Kordochkin, along with other Russian emigre priests, recently launched a project called Mir Vsem (“Peace Unto All”), which he said  to “tell the stories of Russian priests who have suffered for their anti-war position.”

“We aim to help in a real way, by providing financial support to priests who have lost their income as a result of their political position. We also want to attract attention. It is important that the public knows about these people and that they exist. When people say that the church supports the war, we must remember that many, in fact, most, do not.”

“We [anti-war Russian priests] are geographically separate, but we are all in contact with and support one another.”

Kordochkin told The Moscow Times that anti-clerical moods remain high among the wider Russian emigre community, as people “associate the church with the government.” The new resource is intended to give the “full picture” and start to cure the “collective narcissism” suffered by the Russian church with a “Christian message of repentance.”


										 					St. Petersburg Theological Academy / flickr
St. Petersburg Theological Academy / flickr

But speaking out against the war still carries significant risks for many priests. 

Andrei Kordochkin, a priest at Madrid’s St. Mary Magdalene Orthodox Cathedral, has lived and worked in Spain for 19 years and co-authored the open letter last March.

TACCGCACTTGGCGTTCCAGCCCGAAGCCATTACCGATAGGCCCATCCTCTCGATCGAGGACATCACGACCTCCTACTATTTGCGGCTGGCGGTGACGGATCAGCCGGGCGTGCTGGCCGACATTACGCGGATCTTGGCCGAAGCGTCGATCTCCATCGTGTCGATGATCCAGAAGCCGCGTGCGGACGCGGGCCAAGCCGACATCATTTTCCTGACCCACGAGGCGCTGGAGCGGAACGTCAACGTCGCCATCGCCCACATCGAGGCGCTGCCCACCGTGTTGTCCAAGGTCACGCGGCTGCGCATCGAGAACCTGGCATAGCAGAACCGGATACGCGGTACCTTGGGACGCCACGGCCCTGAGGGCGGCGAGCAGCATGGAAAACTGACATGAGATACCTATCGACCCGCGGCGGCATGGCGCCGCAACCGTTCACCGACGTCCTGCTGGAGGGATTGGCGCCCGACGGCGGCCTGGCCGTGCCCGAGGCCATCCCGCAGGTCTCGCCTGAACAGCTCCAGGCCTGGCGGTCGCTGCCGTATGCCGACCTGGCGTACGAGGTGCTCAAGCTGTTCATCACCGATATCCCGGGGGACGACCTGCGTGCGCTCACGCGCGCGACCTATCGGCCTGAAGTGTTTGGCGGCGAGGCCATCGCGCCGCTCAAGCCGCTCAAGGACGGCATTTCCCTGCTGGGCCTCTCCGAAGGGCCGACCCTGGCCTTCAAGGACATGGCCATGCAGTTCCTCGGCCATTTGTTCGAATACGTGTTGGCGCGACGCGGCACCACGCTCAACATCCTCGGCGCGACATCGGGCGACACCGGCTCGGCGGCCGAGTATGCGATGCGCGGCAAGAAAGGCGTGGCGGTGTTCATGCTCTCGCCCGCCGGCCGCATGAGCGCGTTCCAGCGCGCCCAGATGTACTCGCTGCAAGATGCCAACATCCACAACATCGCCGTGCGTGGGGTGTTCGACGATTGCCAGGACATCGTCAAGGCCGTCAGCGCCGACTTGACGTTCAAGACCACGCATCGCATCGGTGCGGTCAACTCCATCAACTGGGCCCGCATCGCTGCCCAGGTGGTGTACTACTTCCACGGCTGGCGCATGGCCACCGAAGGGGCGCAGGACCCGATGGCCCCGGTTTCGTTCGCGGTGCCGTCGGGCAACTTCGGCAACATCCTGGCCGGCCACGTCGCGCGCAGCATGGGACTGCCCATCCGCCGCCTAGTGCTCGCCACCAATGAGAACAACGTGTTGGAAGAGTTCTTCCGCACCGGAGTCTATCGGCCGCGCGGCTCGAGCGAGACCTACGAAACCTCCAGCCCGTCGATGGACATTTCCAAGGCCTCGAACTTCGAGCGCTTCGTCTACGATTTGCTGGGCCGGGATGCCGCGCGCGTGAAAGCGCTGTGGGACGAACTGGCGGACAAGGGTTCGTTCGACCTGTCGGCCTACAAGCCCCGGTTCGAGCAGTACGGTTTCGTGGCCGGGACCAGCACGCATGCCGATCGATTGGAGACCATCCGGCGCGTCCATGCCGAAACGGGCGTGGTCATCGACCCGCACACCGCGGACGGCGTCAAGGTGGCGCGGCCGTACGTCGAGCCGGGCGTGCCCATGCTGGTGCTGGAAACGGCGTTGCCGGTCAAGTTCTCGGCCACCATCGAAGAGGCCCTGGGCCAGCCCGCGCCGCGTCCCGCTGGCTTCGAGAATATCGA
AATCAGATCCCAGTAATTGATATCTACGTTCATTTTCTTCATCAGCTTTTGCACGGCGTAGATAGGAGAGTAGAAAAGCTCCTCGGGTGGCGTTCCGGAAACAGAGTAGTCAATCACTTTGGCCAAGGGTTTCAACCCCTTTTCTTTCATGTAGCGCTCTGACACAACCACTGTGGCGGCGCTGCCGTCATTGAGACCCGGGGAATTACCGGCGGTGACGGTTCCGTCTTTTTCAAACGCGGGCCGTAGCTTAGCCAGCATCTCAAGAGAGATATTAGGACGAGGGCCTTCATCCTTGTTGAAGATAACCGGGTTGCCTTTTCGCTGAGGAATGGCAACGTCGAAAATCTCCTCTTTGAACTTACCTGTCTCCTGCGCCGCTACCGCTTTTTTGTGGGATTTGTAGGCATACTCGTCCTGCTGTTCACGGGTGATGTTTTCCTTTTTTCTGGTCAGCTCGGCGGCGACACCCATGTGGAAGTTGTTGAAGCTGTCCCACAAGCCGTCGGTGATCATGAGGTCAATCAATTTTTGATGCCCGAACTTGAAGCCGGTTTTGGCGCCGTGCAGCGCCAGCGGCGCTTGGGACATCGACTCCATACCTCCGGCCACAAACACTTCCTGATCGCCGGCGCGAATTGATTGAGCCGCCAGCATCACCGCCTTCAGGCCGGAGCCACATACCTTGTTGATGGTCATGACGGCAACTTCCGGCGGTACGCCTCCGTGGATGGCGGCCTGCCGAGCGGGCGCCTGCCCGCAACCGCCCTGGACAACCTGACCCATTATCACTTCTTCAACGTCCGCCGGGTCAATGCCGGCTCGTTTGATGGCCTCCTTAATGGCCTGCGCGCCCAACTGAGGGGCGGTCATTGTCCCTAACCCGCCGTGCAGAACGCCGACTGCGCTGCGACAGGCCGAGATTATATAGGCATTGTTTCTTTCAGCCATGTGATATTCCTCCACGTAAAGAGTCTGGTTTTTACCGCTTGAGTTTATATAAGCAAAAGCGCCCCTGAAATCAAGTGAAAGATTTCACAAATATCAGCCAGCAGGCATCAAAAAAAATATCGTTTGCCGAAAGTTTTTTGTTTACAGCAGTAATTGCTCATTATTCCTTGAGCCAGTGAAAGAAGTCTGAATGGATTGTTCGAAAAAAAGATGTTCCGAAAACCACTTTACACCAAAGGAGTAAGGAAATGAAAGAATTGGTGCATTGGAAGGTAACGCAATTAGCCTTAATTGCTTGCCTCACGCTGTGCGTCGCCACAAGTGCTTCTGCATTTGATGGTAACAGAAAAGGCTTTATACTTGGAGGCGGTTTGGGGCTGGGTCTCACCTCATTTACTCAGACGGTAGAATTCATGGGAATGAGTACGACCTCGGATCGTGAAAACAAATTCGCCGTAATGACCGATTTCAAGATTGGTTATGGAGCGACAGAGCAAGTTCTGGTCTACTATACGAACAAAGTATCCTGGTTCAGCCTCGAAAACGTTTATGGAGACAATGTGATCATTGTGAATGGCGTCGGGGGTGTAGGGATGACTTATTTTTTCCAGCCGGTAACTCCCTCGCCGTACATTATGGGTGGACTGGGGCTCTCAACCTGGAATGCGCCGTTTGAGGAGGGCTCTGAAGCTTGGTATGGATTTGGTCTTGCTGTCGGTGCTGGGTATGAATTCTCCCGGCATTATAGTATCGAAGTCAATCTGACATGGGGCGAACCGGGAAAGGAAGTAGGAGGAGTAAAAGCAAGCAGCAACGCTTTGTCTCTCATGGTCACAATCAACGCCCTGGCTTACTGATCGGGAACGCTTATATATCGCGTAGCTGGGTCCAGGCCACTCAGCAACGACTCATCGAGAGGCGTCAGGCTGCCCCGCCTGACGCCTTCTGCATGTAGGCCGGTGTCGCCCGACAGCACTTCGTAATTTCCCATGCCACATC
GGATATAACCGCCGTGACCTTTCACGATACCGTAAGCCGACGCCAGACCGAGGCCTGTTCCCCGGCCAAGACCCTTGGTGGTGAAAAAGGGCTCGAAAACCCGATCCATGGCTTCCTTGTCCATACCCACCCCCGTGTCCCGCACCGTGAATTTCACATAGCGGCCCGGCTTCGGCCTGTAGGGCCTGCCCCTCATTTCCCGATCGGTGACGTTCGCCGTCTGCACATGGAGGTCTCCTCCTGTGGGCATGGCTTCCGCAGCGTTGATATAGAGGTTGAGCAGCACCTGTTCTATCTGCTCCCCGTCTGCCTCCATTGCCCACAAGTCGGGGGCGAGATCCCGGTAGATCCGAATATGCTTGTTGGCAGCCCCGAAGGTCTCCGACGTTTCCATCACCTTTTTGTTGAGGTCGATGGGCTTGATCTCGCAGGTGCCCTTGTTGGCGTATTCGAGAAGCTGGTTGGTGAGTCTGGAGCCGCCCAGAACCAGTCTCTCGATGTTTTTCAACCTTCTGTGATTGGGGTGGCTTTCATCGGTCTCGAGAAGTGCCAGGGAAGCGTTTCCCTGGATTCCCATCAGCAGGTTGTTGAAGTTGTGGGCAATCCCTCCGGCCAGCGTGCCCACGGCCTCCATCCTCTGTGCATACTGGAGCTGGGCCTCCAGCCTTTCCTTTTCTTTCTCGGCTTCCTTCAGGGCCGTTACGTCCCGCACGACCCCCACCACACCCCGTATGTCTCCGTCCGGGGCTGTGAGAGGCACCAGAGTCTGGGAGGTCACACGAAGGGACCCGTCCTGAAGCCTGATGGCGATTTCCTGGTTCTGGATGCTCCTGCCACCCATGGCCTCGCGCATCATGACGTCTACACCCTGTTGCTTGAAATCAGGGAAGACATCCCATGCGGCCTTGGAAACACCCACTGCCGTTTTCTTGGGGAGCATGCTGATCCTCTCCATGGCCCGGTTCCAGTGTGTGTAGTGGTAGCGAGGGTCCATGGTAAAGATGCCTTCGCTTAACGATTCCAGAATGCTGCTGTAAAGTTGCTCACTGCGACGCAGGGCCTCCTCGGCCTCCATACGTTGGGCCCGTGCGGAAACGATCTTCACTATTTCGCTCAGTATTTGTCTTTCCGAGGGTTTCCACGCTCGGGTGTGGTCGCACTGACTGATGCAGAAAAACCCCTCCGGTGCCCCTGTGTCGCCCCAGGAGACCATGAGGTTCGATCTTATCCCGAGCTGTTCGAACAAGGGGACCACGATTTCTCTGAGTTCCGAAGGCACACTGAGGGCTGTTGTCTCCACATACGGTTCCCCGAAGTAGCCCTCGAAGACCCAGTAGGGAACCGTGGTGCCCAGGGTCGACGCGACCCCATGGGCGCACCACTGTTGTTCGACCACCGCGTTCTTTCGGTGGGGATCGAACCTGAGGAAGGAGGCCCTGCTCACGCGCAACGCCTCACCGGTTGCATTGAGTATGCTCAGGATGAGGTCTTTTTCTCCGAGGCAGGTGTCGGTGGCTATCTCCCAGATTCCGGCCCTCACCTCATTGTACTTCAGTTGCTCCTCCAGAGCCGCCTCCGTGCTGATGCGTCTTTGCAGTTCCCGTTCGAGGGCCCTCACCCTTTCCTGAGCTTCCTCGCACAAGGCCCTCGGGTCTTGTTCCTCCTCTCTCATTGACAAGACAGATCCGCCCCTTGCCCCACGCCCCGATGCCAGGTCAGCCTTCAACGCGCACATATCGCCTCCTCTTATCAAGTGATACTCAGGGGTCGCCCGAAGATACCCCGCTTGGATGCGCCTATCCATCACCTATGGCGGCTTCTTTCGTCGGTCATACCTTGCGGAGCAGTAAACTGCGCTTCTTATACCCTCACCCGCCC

“The letter is now one and half years old, but the consequences for those who signed it are still coming out,” he told The Moscow Times in a telephone interview.

“Originally, there had been no official reaction from the church, as they wanted the letter to go unnoticed,” he said. “But the church later condemned it saying that it was political and that the church is supposed to remain outside of politics. The church is about unity and this caused division.” 

The letter was criticized by liberal-leaning activists for being “too soft” in its condemnation of the war, avoiding the use of words like “aggression” and “invasion.” However, Kordochkin insisted that “the letter was not meant to judge or condemn, it was a pastoral message calling people to repentance.”

In February, he was suspended by Patriarch Kirill for three months over his anti-war stance, though he said he had been experiencing backlash in his congregation for some time.

“Some Ukrainians left because for them it was not acceptable to remain in a church that was under the Moscow Patriarchate,” he said. “Other members of the congregation also left because they disagreed completely with my position. This was not just a result of the letter. I have been speaking out, especially on social media, for some time.”